- Lawsuits against sold companies are not an automatic dead-end.
- The company’s post-sale existence determines the initial course of action.
- Shareholders might bear the responsibility in cases where the company dissolves after a sale.
- Corporate successor liability provides a framework for suing the purchasing company.
- State laws differ; hiring legal expertise is essential.
The Continuation of a Company After a Sale
While selling a company is a transformative process, it doesn’t necessarily shield it from legal challenges. A sold company that remains in existence post-sale is as liable as it was before the transaction. Simply put, the change in ownership doesn’t dissolve the company’s legal obligations or liabilities.
Diving into the Depths of Shareholder Responsibility
In scenarios where the sold company dissolves post-sale, hope isn’t lost for potential litigants. Particularly in close corporations – those not publicly traded and often resembling small businesses or sole proprietorships – shareholders may find themselves facing liability. This arises from the concept of “piercing the corporate veil” or “alter ego” liability.
Shareholders can be held responsible if they:
- Blur the lines between personal and company assets.
- Act in ways that disregard the company’s separate entity.
However, state laws play a crucial role in determining the extent of this liability. In most cases, the liability is limited to the assets received or their proportionate share of the claim.
When the Buyer Takes the Heat
There’s a misconception that buying a company washes away its past sins. Not always. A doctrine termed “corporate successor liability” comes into play, outlining several exceptions where the buyer could be held accountable:
- Fraudulent Intentions: If a company’s purchase is riddled with deceit or was made to dodge debts, the court may rule against the buyer.
- Assumption of Liabilities: Sometimes, the buyer voluntarily assumes the seller’s liabilities, either explicitly through contract agreements or implicitly through actions that suggest an intention to shoulder the debts.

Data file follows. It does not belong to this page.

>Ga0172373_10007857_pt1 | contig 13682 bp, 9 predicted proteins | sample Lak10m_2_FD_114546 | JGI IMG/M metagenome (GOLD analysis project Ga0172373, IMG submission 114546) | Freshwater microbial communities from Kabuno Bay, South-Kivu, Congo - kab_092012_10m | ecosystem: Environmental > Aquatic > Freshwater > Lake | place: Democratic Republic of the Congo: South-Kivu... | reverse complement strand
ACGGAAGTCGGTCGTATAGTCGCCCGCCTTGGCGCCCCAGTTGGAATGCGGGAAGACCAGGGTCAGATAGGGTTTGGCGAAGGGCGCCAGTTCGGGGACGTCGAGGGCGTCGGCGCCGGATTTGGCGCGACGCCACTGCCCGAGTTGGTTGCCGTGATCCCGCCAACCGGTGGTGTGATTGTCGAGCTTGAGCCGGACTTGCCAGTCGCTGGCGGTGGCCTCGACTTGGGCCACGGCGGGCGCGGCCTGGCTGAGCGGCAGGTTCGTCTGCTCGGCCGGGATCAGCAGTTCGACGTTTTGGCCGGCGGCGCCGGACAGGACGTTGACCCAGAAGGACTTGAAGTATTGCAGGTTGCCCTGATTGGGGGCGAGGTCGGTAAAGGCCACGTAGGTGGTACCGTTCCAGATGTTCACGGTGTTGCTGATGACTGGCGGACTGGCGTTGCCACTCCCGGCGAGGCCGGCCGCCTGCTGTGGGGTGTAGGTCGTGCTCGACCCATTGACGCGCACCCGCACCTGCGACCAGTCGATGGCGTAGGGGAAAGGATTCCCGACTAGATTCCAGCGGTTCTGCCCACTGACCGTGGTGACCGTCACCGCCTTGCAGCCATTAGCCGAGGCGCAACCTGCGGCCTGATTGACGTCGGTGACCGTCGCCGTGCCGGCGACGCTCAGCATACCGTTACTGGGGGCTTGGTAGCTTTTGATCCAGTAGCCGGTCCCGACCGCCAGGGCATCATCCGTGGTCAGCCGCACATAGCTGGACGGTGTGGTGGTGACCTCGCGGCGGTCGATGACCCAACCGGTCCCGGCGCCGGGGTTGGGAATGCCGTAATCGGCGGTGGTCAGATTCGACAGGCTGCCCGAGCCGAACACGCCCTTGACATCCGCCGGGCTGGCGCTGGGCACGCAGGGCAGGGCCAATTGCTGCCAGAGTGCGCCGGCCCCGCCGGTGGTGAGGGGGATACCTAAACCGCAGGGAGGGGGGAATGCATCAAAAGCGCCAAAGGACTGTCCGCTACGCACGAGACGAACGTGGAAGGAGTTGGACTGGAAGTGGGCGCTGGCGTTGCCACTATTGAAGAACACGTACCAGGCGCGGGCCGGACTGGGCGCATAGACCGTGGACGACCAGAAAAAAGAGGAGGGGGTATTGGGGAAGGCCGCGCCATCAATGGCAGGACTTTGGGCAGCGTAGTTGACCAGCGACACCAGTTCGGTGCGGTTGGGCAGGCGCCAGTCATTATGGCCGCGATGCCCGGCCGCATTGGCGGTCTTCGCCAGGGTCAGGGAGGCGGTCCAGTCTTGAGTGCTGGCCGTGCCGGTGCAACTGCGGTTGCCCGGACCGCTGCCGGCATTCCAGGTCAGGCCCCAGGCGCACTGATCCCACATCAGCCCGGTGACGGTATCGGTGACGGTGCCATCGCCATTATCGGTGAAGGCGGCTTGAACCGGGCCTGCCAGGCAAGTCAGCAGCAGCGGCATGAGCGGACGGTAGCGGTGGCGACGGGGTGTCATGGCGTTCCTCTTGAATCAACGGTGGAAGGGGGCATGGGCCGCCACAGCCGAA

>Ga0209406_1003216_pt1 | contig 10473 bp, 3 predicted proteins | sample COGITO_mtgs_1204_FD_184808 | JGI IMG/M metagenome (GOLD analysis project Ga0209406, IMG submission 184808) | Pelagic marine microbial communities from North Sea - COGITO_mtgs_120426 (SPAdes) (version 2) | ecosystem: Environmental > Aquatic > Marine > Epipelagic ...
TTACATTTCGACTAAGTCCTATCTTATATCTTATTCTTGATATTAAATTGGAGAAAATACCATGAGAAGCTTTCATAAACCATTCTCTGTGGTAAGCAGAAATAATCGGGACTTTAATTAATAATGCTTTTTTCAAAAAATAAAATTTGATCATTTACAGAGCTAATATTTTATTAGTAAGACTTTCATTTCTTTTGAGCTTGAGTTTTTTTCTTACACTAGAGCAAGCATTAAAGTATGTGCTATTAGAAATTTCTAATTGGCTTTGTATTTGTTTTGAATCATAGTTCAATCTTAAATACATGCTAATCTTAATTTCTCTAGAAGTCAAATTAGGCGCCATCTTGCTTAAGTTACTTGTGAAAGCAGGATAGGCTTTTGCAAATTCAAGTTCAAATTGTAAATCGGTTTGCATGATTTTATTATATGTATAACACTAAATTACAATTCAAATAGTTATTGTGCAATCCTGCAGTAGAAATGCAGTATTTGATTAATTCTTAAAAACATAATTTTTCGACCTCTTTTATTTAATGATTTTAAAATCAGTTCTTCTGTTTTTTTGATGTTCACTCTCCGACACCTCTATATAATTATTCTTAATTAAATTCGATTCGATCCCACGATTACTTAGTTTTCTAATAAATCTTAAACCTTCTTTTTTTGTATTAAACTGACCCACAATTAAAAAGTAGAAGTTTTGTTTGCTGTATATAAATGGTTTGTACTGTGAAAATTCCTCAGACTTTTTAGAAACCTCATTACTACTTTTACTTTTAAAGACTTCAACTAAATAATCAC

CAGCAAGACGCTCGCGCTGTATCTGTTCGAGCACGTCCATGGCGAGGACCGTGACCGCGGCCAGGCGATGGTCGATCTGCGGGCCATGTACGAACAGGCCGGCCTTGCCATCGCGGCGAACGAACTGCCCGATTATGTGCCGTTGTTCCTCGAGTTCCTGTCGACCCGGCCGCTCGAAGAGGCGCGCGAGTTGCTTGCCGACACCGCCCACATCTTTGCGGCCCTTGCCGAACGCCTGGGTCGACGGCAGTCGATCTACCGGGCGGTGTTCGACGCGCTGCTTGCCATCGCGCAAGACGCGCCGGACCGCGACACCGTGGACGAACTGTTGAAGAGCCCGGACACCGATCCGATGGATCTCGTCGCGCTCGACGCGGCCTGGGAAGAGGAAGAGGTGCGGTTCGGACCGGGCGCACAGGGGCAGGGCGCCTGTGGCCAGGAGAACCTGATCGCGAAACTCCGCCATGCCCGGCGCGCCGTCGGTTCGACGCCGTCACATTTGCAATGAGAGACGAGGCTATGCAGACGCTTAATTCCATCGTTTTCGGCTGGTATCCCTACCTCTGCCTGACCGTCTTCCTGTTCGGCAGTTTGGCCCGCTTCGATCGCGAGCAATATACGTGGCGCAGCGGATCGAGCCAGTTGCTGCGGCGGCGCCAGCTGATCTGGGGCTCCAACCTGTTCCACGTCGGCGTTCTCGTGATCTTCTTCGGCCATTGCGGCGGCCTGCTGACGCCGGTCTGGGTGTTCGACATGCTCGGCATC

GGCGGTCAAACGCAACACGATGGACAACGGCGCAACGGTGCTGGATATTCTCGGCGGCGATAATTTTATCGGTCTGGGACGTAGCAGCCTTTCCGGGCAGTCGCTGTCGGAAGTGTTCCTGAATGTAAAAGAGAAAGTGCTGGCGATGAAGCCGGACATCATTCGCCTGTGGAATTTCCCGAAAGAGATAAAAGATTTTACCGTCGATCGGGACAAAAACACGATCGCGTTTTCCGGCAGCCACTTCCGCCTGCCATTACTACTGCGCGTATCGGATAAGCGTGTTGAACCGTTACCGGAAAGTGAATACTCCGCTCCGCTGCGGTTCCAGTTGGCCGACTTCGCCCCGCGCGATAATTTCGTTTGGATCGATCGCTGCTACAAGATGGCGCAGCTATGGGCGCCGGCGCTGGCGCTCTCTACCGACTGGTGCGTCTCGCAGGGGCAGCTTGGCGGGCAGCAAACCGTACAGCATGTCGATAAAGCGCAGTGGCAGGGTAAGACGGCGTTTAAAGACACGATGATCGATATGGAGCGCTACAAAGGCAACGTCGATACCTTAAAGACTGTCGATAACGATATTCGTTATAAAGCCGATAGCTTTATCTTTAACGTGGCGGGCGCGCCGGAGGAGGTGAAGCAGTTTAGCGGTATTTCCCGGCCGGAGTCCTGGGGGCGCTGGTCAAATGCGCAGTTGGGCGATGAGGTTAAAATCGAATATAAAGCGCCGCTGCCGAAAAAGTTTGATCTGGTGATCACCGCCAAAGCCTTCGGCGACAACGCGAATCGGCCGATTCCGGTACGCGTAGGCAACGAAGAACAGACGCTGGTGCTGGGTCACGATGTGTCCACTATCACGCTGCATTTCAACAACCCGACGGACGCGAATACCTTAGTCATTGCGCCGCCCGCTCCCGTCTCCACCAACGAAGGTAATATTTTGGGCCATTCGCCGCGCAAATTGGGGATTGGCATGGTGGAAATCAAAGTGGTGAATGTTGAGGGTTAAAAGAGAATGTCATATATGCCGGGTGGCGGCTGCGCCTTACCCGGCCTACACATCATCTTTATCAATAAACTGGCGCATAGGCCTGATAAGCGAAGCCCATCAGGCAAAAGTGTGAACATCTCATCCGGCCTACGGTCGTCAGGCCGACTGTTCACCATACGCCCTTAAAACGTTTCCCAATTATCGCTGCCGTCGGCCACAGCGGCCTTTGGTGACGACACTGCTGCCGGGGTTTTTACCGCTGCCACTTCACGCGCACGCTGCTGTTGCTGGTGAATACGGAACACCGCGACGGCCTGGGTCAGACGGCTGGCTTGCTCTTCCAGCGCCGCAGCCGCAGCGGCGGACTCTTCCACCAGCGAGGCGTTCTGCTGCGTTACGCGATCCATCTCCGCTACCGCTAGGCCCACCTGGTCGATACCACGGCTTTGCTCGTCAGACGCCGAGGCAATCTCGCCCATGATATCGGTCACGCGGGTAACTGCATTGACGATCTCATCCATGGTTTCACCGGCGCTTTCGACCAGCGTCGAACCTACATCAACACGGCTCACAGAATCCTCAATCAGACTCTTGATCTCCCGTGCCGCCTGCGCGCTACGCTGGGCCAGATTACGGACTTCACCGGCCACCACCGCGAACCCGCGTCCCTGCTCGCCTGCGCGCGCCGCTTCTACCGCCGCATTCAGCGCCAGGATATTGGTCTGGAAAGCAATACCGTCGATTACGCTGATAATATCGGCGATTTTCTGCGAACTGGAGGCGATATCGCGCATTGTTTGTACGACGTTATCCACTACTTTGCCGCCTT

- De Facto Merger: When a company’s sale closely mimics a merger, sans liability assumption, the buyer might find themselves in the legal crosshairs. Courts consider factors like continuity of ownership, business operations, and the early dissolution of the seller.
- Mere Continuation: Think of this as a rebranding. If the sale just slapped a new label on an old business, the buyer might be deemed responsible.
- Continuity of Enterprise (For Personal Injury or Product Liability): This digs deeper into the seller’s business operations, focusing on factors like continuity of assets and management.
- Product Line (Specific to Personal Injury): If the buyer continues producing the seller’s product line, they may inherit liability, especially for defective products.
It’s essential to note that while these exceptions provide a framework, the interpretation often depends on state laws and specific case nuances.
Seeking Expertise is Crucial
The labyrinthine nature of corporate law, especially when it concerns what happens to a lawsuit if a company is sold, necessitates expert intervention. As state laws diverge and the legal realm gets murkier, an adept business attorney becomes an invaluable asset. Their insights can help navigate this challenging terrain and provide clarity on the best course of action.
Whether it’s due to a debt or an injury, holding sold companies accountable is not a straight path. While the initial company structure and post-sale status set the stage, it’s the intricate dance of state laws and specific exceptions that determine the final outcome. When considering litigation against a sold company, arming oneself with legal expertise is the best strategy, ensuring informed decisions and effective navigation through the legal maze.